Shopobot is a new shopping tool that helps buyers determine the best price to buy products from various retailers by tracking their price changes across time. Retailers often change the prices of different items often to determine the best price point, which can cause frustration for people who buy a product only to find it $50 cheaper the next day. If you’re looking to buy a camera, lens, or any other piece of gear, you might benefit from doing a quick search on Shopobot to find the price history of that item.
DSLR Solutions has a new follow focus kit that allows you to keep track of focus points without being bulky or expensive. The $60 kit is basically a clamp, a velcro strap, and some metal markers that attach to the strap. Attaching the markers allows you to bounce between focus points, or keep track of a number of points if you have multiple subjects. We’ve featured a number of DIY follow focus solutions here in the past, but using a velcro strap and markers is something we haven’t seen before. Read more…
One of the benefits of running a gear rental business is that you have a ton of equipment you can use for random experiments. That’s exactly what Roger Cicala, the owner of LensRentals, did with the UV filters he had on hand. One-upping the 19 filter stack we shared a while back, he mounted 50 different UV filters to a Canon 5D Mark II and 300 f/4 lens to see what the resulting images would look like. Read more…
Last week we shared about how astronauts left some Nikon DSLR gear to burn up in the atmosphere instead of having it brought back to Earth, but it certainly wasn’t the first time cameras were left in space. Did you know that there are 12 Hasselblad cameras currently sitting on the surface of the moon? The cameras that shot those iconic images of the moon’s surface between 1969 and 1972 were left there to allow for the 25kg of lunar rock samples that were brought back instead. Only the film magazines were brought back.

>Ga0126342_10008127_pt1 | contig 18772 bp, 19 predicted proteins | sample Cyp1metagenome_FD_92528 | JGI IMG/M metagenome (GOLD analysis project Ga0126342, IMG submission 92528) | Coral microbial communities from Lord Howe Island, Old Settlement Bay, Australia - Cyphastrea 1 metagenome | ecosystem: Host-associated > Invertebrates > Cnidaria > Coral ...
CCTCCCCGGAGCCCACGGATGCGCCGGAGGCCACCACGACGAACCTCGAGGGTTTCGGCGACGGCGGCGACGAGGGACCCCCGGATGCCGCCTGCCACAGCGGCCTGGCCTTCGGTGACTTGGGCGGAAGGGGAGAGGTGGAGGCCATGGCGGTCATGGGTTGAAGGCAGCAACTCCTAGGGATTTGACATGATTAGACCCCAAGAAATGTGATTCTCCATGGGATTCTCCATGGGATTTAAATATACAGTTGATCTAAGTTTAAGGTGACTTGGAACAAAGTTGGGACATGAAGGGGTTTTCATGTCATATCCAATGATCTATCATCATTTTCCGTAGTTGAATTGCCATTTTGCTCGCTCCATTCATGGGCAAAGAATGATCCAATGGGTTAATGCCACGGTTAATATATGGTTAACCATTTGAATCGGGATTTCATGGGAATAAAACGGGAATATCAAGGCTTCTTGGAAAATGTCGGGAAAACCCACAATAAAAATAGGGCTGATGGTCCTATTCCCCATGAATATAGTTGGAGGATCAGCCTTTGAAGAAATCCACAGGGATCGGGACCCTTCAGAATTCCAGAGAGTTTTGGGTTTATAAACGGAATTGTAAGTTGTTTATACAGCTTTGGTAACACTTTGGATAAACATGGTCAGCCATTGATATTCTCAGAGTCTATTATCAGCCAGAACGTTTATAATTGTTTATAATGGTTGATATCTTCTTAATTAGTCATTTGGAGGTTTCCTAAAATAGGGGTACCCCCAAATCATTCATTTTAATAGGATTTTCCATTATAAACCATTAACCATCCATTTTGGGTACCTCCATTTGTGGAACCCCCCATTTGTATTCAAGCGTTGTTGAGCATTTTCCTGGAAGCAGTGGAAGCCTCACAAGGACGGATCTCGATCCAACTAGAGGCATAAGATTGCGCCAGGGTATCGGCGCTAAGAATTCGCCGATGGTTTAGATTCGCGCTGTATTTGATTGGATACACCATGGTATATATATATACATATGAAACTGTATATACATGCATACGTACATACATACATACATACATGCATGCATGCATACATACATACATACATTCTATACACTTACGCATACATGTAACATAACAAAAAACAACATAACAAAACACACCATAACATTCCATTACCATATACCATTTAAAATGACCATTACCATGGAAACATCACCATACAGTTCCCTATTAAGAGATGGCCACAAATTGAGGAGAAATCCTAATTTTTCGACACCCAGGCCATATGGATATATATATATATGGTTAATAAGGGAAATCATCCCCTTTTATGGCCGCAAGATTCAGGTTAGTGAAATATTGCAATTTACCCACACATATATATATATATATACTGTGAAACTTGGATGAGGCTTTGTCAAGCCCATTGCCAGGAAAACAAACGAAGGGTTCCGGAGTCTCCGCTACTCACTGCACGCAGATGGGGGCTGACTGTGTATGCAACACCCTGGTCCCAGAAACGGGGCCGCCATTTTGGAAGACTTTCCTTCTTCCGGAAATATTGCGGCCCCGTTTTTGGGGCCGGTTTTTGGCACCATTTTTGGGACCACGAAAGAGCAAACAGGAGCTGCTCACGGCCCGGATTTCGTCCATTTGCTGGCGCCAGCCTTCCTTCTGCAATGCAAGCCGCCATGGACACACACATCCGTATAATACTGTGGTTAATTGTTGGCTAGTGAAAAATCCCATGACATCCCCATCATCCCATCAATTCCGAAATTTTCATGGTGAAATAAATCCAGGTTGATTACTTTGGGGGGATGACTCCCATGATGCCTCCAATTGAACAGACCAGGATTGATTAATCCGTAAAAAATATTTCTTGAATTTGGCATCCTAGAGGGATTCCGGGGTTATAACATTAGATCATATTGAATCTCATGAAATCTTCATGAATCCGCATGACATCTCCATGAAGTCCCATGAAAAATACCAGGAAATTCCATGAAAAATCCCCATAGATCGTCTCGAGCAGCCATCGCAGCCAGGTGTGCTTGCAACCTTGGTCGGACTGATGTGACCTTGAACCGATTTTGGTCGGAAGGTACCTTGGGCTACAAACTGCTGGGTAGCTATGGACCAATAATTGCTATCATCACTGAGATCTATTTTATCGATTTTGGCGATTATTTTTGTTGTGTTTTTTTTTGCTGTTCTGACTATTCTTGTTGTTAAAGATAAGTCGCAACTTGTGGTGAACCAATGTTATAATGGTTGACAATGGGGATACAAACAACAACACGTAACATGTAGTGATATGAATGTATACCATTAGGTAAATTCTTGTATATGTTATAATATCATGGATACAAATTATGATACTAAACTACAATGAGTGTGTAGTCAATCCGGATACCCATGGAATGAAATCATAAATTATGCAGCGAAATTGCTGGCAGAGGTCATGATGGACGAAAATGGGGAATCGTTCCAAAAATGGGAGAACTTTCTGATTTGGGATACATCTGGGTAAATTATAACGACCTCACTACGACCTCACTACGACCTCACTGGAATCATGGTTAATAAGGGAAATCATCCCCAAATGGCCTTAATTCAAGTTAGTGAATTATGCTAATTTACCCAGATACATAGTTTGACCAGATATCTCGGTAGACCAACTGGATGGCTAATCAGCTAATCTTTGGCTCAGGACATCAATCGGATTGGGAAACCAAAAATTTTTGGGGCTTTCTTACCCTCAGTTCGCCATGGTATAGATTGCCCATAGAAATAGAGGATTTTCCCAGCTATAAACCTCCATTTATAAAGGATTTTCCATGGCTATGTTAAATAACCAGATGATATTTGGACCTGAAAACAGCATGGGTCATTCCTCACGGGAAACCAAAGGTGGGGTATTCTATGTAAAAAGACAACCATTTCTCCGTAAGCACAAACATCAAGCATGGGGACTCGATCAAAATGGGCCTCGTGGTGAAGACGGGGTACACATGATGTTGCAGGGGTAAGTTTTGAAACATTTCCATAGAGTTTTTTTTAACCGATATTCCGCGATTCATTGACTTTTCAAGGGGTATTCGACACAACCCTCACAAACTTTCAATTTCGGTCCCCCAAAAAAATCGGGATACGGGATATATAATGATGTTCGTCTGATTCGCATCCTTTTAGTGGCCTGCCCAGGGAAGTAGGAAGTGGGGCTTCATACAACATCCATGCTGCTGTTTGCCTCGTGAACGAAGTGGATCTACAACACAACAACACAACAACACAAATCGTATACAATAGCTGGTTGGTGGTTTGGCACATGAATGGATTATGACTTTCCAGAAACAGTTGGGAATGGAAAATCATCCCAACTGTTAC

German sports photographer Peter Langenhahn has an interesting way of documenting the important moments in a sporting event. Instead of showing them each in a separate photograph, he shoots events from a distant perspective and combines the important moments into a single image afterward. For example, one of his panoramas shows every single foul called throughout the course of a soccer match. After shooting up to 3,000 photos during an event, he spends up to 2-3 months combining them into a photo thats 100 GB in size and takes 6 hours just to save.
Kate Spade’s Pocomo Gwem handbag features a pretty well known rangefinder camera. Recognize it? It’s the Leica M9 with a gold plated spade in the “red dot” instead of the standard Leica logo. Too bad the $225 bag isn’t meant to actually hold one.
Flickr is a popular method of sharing photos, but the service doesn’t provide any easy way to download them in bulk. Flick and Share is a web app that creates simple download links for Flickr sets that you can send to family and friends, allowing them to quickly download a copy of the images you shot at an event. We’ve tested it out, and it works as advertised.
Film director André Chocron created this beautiful music video for the song “Time is of the essence” by Cold Mailman using time-lapse and tons of time-consuming editing. The time-lapse stills were shot over two weeks using a Canon 7D and Nikon D300, but that wasn’t the difficult part — editing the video to have the apartment buildings serve as equalizers for the music took a whopping three months!